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Napoleon’s Dictum, also called Hanlon’s Razor:

“Never ascribe to malice what can adequately be explained by incompetence.”

Groups of people often do things for reasons that most of the members don’t understand.

I think that accusations of malice may make it more difficult to get people to change their behavior.

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Apr 30·edited Apr 30

As the mother of two girls, I have always thought children should contribute to the household not in a punitive way but as a way to be part of the family, fully-enrolled. Very early on they were taught to make their beds after they got up. Soon after, around 5 or 6 years old, they were each given a small but daily task; one had to set the table and the other fold the laundry, tasks which they alternated on a daily basis and which took no more than 10 or 15 minutes. I don’t really remember why I instituted this initially, but I am guessing it’s because I think I wished my mother gave me some role in the house early on. She worked very hard as a housewife and later had to go to work when I was 12 because of my father’s alcoholism and his eventual inability to work. I wanted to alleviate her burden so I voluntarily pitched in but she didn’t ask me to.

Today, my own girls are well-adjusted and accomplished and self-sufficient. As they were growing up I was often amused to hear them talk about their affluent classmates - NYC private girls’ school - who didn’t know how to make a bed, fold clothes, set the table, pack a suitcase for trip - everyday skills - because there was a nanny or such who would do it for them. My girls took great pride in their self-sufficiency. They found it empowering. It’s important to build a ‘life skills tool kit’ from the get go.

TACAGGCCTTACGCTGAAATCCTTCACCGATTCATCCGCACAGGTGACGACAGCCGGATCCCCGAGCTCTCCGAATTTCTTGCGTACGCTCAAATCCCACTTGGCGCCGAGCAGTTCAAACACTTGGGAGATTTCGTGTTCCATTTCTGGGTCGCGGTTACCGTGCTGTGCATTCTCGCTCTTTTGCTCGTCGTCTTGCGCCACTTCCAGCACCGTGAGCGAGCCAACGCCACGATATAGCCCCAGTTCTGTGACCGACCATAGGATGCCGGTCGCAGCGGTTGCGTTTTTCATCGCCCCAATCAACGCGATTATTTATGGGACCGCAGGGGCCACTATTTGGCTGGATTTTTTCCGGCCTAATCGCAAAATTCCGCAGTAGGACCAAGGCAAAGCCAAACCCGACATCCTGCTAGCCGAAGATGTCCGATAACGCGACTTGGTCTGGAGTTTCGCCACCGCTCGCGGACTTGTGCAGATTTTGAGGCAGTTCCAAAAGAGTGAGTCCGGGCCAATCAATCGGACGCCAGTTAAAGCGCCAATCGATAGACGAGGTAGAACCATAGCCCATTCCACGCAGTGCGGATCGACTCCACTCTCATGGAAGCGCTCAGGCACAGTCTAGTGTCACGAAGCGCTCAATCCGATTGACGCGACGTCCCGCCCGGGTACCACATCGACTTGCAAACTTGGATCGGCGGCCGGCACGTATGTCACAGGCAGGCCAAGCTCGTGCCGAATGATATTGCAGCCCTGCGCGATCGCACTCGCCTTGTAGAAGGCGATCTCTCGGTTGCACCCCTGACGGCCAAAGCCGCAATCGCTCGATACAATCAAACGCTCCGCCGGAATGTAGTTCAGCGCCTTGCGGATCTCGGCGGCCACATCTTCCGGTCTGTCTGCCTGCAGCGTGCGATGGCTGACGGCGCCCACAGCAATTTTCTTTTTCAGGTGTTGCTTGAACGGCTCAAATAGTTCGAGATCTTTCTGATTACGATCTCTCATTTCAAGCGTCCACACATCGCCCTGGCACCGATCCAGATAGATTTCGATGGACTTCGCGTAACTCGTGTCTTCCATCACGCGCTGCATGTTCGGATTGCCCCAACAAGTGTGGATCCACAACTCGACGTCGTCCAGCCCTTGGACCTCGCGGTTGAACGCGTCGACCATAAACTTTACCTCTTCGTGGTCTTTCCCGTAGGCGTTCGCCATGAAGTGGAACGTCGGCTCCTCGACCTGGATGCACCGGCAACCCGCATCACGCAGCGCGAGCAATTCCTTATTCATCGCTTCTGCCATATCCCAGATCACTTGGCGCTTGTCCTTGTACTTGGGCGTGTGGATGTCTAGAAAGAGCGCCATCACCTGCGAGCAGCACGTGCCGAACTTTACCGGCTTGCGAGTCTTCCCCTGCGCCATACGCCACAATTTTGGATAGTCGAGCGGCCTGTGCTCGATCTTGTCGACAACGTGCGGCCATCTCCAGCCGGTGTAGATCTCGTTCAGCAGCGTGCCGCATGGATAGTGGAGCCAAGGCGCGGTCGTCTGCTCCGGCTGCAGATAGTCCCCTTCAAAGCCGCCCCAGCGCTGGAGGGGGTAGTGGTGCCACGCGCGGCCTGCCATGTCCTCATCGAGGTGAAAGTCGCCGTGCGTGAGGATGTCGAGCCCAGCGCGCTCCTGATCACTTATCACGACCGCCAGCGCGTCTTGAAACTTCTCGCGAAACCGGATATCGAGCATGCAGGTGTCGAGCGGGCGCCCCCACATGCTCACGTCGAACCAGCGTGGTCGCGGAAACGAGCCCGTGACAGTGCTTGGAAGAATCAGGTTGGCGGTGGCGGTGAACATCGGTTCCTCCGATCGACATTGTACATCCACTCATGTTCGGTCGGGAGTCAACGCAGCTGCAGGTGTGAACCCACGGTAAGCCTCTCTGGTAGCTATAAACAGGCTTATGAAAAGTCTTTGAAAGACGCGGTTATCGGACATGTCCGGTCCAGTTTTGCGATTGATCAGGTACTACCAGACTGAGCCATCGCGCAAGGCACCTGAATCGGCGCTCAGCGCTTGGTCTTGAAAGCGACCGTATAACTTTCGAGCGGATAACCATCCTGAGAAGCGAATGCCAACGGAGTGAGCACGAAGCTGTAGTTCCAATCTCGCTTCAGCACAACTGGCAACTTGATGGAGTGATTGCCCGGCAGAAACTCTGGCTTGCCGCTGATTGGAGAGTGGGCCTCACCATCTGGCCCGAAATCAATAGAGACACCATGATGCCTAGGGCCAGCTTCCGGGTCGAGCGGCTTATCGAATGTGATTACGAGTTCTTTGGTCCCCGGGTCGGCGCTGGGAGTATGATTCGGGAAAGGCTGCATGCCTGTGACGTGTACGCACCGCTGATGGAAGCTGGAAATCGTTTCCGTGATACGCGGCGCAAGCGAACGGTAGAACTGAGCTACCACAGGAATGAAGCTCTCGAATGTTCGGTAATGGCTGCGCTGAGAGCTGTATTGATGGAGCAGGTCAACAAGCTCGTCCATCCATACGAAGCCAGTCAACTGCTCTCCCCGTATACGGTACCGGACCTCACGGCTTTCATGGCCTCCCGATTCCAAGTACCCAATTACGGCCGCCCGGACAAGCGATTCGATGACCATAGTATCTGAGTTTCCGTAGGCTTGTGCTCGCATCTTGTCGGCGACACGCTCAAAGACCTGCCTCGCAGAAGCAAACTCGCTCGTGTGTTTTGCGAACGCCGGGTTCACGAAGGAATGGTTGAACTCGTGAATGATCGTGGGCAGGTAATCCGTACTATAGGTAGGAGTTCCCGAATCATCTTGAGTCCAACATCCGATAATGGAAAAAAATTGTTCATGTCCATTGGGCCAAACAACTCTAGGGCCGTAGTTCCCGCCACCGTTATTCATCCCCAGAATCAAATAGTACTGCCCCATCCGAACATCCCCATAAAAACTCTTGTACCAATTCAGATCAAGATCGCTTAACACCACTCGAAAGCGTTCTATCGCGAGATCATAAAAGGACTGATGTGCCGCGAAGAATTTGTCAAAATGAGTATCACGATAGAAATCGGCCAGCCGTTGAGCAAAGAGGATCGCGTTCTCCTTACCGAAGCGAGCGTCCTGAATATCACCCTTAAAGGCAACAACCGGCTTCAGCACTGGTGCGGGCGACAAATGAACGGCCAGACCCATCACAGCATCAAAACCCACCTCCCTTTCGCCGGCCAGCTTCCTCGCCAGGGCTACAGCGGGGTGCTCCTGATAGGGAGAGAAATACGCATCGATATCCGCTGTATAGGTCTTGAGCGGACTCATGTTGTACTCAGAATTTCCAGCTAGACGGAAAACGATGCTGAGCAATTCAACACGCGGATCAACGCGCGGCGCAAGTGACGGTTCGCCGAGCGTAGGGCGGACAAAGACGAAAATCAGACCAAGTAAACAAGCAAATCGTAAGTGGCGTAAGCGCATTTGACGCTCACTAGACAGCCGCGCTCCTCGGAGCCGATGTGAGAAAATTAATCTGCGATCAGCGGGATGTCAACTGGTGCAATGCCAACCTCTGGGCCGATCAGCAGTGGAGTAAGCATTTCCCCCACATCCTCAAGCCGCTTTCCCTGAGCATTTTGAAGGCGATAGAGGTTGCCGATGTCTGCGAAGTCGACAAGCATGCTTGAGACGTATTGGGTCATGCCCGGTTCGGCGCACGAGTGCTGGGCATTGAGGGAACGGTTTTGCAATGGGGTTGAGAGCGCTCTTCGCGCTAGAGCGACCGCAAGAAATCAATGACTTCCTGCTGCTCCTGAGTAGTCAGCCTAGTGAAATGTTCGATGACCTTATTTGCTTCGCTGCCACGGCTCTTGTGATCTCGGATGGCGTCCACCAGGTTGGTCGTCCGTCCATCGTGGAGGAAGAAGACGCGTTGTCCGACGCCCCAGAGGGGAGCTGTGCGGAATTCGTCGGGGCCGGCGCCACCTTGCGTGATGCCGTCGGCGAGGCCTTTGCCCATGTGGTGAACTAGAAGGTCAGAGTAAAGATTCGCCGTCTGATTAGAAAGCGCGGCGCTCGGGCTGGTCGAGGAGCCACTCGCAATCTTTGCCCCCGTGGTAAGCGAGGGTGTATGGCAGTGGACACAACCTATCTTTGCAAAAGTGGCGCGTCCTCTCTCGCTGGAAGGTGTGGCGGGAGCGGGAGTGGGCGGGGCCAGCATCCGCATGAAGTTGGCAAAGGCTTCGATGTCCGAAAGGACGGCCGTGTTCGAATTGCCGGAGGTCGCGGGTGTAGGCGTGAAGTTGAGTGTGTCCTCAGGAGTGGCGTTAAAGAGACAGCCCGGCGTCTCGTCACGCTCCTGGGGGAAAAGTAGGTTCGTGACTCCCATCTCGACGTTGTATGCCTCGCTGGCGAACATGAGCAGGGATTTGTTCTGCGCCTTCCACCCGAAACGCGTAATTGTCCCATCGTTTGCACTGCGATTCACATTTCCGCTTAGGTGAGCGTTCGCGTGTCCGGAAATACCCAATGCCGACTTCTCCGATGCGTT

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Thank you for the concept of luxury beliefs, its good to have this category, like a drawer to keep all our ‘nice’ things. A place to put them and hopefully forget them!

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Apr 30·edited Apr 30

The liberal speaks in angry tones of compassion; Rob’s Righteous indignation is altogether correct and deserved; the left luxury belief ecosystem is a carbuncle of erstwhile superiority dressed in the fancy duds of the social sciences. They are so very chuffed with themselves.

Is there a right liberal (libertarian) equivalent? By definition a conservative is trying to conserve something so they have a natural advantage in terms of escaping the pull of the latest thing: belief as fashion.

“ It will never be known what acts of cowardice have been committed for fear of not looking sufficiently progressive”

Charles Peguy, (who Rob introduced us to).

Do not trust people! Their good intentions, no matter how sincere may be your undoing.

“ when offered unsolicited help, run the other way “

“ the rich man is always sold to the institution that makes him rich “

Henry David Thoreau.